#CentennialTips for Staying Safe this Summer
As the weather gets warmer, you’re probably feeling an urge to go out and enjoy the summer weather, especially when distance learning has kept you at home a lot. While the fresh air and sunshine is good for your mental and physical health, we’re still in the middle of a pandemic, so you’ve got to think of your own safety. It’s hard to find good information these days, but these stories from CNN, NPR and Vox are all sourced from discussions with medical professionals, so their advice is sound. Importantly, NPR explained the risks of infection as “time, space, people, place.” As they put it, “The more time you spend and the closer in space you are to any infected people, the higher your risk. Interacting with more people raises your risk, and indoor places are riskier than outdoors.” So, with that in mind, here are some tips on how to enjoy your summer safely.
Staying home will always be safest
The bad news: Staying home alone, or home with only your housemates is still the only really safe thing you can do. Your home is always going to be the safest place, so you should try and spend as much time as possible there, and only let people you live with inside. And if you’re sick, you should only stay at home, full stop, and isolate yourself from your housemates.
Think carefully about who you interact with
If you have to interact with anyone, it should just be people you live with. Outside of that, something you can do is establish a “closed circle” of people you regularly interact with, such as family or close friends, if they’re also keeping isolated. It needs to be people you know and can trust, though, and they need to be doing their part to keep safe.
The Great Outdoors isn’t a bad idea
The good news is that if you must be going somewhere, the outdoors is where you want to be, because the open air is the safest option that isn’t staying home. However, even when taking part in outdoor activities, you still need to make sure you wash your hands, don’t touch your face, stay two metres away from people you don’t live with, and avoid touching or sitting on things people use, like benches or swings. And make sure to go where the people aren’t, so avoid crowded public areas.
Walks and exercise alone is the best thing
The best thing if you’re going outside is to go on a walk alone or with your housemates, and avoid everyone. You’ll get fresh air and exercise, and you’ll stay relatively safe. At the same time, exercising outdoors by, say, going on a run is a really good way to burn your pent-up energy while staying safe, so long as you avoid crowds.
Going camping is low risk, since you’re outdoors and isolated. Just make sure the people you’re going with are your housemates, or other people that have been isolated, and don’t go to a crowded campground with shared facilities.
Keep outdoor gatherings small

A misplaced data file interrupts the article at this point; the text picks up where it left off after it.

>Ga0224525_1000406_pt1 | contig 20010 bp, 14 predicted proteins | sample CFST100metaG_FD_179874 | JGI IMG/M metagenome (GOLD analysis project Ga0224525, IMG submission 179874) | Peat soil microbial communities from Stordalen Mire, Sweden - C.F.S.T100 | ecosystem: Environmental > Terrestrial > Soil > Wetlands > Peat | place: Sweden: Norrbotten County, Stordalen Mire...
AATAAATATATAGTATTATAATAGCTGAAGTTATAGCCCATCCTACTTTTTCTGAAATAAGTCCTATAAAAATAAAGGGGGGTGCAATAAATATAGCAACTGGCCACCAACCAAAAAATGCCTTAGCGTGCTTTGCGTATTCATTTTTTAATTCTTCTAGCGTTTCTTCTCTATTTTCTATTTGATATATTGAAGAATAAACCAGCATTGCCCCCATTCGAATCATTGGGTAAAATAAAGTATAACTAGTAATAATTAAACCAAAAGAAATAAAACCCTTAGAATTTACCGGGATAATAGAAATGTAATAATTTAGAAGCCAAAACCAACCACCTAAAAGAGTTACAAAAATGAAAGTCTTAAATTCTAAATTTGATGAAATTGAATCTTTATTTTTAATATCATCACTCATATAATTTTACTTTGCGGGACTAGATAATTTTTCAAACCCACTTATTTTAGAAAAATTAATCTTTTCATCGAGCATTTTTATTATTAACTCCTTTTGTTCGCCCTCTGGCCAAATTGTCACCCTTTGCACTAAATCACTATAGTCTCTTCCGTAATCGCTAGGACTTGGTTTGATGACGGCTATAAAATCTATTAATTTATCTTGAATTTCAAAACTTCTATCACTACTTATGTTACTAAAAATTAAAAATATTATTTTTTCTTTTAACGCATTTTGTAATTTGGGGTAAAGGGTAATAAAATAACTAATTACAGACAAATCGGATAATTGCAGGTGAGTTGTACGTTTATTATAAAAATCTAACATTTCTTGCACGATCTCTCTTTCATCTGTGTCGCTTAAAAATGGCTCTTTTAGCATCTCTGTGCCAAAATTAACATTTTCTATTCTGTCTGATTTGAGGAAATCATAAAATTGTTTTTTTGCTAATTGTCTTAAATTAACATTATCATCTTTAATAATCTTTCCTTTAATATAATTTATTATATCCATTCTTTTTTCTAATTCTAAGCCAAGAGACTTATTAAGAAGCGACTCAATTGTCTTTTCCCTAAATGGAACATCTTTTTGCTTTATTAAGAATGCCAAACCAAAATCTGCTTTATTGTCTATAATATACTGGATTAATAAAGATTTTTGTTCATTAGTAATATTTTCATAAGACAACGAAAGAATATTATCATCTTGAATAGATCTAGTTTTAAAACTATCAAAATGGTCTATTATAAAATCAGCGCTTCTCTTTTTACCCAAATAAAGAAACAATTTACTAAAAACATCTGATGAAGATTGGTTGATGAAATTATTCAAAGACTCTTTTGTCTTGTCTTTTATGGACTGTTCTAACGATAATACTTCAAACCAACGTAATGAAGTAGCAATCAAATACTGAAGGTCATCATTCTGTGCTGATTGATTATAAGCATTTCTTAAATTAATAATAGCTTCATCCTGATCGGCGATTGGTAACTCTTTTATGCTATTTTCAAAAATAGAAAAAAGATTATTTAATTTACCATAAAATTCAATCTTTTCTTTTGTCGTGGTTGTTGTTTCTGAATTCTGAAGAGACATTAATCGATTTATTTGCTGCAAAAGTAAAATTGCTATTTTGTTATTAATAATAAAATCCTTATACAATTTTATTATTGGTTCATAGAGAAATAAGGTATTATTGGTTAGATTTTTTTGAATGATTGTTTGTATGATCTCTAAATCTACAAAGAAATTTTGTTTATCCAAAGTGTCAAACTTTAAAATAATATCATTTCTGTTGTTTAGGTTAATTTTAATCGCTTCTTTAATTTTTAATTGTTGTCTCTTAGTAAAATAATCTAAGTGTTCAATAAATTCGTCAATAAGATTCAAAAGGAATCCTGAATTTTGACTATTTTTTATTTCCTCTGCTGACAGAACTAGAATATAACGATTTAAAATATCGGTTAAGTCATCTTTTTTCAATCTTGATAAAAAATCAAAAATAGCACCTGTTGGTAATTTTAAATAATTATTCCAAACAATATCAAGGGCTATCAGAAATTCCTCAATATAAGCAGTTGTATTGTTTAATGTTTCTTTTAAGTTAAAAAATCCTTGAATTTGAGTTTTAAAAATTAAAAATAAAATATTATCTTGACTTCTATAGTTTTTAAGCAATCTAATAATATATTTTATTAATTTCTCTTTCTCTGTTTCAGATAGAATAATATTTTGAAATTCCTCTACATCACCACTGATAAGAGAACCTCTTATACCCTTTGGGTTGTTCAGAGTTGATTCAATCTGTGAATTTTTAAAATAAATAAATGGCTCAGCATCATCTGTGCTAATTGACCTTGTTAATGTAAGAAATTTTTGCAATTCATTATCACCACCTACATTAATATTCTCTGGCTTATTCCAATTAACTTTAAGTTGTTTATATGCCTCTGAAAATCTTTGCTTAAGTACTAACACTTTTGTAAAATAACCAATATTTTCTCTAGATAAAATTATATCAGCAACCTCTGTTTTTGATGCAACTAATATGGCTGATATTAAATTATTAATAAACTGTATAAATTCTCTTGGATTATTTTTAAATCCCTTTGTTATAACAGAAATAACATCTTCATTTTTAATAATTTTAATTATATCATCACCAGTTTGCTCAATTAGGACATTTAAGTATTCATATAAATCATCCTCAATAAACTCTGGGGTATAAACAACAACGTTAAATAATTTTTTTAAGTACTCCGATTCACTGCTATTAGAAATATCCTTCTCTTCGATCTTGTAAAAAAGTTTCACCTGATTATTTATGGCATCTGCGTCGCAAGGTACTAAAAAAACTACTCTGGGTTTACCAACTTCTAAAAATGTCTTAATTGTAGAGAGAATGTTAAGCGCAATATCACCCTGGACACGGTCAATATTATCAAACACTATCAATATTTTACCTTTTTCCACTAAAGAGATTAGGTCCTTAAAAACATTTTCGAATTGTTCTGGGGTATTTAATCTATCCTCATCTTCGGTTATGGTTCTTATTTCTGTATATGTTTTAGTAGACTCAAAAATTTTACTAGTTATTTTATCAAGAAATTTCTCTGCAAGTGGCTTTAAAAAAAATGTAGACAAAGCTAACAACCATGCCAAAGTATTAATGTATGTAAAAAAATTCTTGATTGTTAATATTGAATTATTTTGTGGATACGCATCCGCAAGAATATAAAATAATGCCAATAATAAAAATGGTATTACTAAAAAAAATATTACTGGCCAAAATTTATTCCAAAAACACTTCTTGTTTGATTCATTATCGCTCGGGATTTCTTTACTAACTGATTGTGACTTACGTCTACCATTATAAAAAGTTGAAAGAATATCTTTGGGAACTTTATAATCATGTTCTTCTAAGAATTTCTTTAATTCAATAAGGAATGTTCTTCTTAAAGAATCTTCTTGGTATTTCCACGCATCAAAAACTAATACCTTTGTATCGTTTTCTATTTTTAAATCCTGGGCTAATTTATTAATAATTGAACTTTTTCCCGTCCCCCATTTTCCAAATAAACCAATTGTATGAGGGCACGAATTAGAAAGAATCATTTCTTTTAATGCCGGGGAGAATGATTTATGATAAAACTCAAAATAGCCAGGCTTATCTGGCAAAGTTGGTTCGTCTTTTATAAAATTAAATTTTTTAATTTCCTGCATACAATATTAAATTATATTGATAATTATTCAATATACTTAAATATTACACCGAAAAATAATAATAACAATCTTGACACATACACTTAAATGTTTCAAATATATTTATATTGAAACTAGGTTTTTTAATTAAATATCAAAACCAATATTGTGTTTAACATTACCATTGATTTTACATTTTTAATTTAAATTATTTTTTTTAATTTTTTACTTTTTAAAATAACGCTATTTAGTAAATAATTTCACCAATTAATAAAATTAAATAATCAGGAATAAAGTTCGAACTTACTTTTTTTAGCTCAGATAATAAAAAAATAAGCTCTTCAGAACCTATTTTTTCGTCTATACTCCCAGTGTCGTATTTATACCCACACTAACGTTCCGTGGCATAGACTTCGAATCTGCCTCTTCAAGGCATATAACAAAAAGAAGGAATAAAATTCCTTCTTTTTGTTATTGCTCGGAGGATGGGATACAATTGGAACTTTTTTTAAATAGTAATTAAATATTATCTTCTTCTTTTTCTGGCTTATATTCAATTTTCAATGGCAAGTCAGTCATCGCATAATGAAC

If you need to meet people, it’s better to do it outdoors, especially if it’s some kind of gathering, like a barbecue. To reduce risk, don’t share food, drinks or utensils, and bring your own supplies whenever possible. If you have to interact with anyone, even outside, it’s better it be small numbers of people, because it’s much harder to maintain social distancing in a crowd, if not impossible. Big outdoor celebrations, like concerts are a really bad idea (which is why they’re banned right now). Remember, the same rules apply: Wear a mask, wash your hands, don’t touch your face and avoid shared surfaces.
Avoid the indoors when it isn’t your own house
Indoor gatherings increase the risk of infection, thanks to the closed environment without open air to blow viruses away, and a decreased ability to easily stay two metres apart. If you’re somehow stuck with a group of strangers in an indoor location, disinfect everything you’re going to touch, only stay in a few small, specific areas, avoid groups and keep your face covered with a mask. Wearing a mask is highly recommended in indoor spaces that aren’t your home, like grocery stores and subway stations.
Indoor activities are a big no-no
As businesses start to open up, remember that indoor dining at a restaurant is one of the riskier things you can do. Just being indoors at an unfamiliar locale is bad, and in a restaurant setting, you linger for a longer time. Similarly, most religious worship services are all about being indoors for long periods of time with a lot of people, so the risk of infection is high, and a number of outbreaks are linked to churches. Haircuts are also especially risky, because they involve close contact with another person for an extended period of time. Masks are vital in these situations.
Keep shopping to a minimum
Many Canadian malls are currently closed because of the risks of being in an indoor area with a lot of people, so that should tell you something about shopping. When you do go shop for essential supplies that you can’t get online, you should plan your shopping list ahead of time so that you get in and out quickly. Try to shop at off-peak hours, and do curbside pickup if you can.
Manage your time
A common point throughout all of these risky situations is that it’s a matter of time: If you have to be in a risky environment, make your visit as brief as possible. The longer you’re in the environment, the more risk you’re at. But this doesn’t mean the risk goes away if you’re quickly in and out, it’s just reduced. Along similar lines, if you’ve got to make non-essential trips, space them out so that you only do it every two weeks, if you can, so you can make sure you’re healthy.
Remember, there’s no such thing as a zero-risk outing during a pandemic. You can’t eliminate risks, but you can reduce them as much as possible. Still, it’s good for your mental and physical health to get outside and soak up the fresh air and sun, and that’s certainly something you can do this summer, so long as you stay aware, stay safe and keep yourself apart from the crowds.
By: Anthony Geremia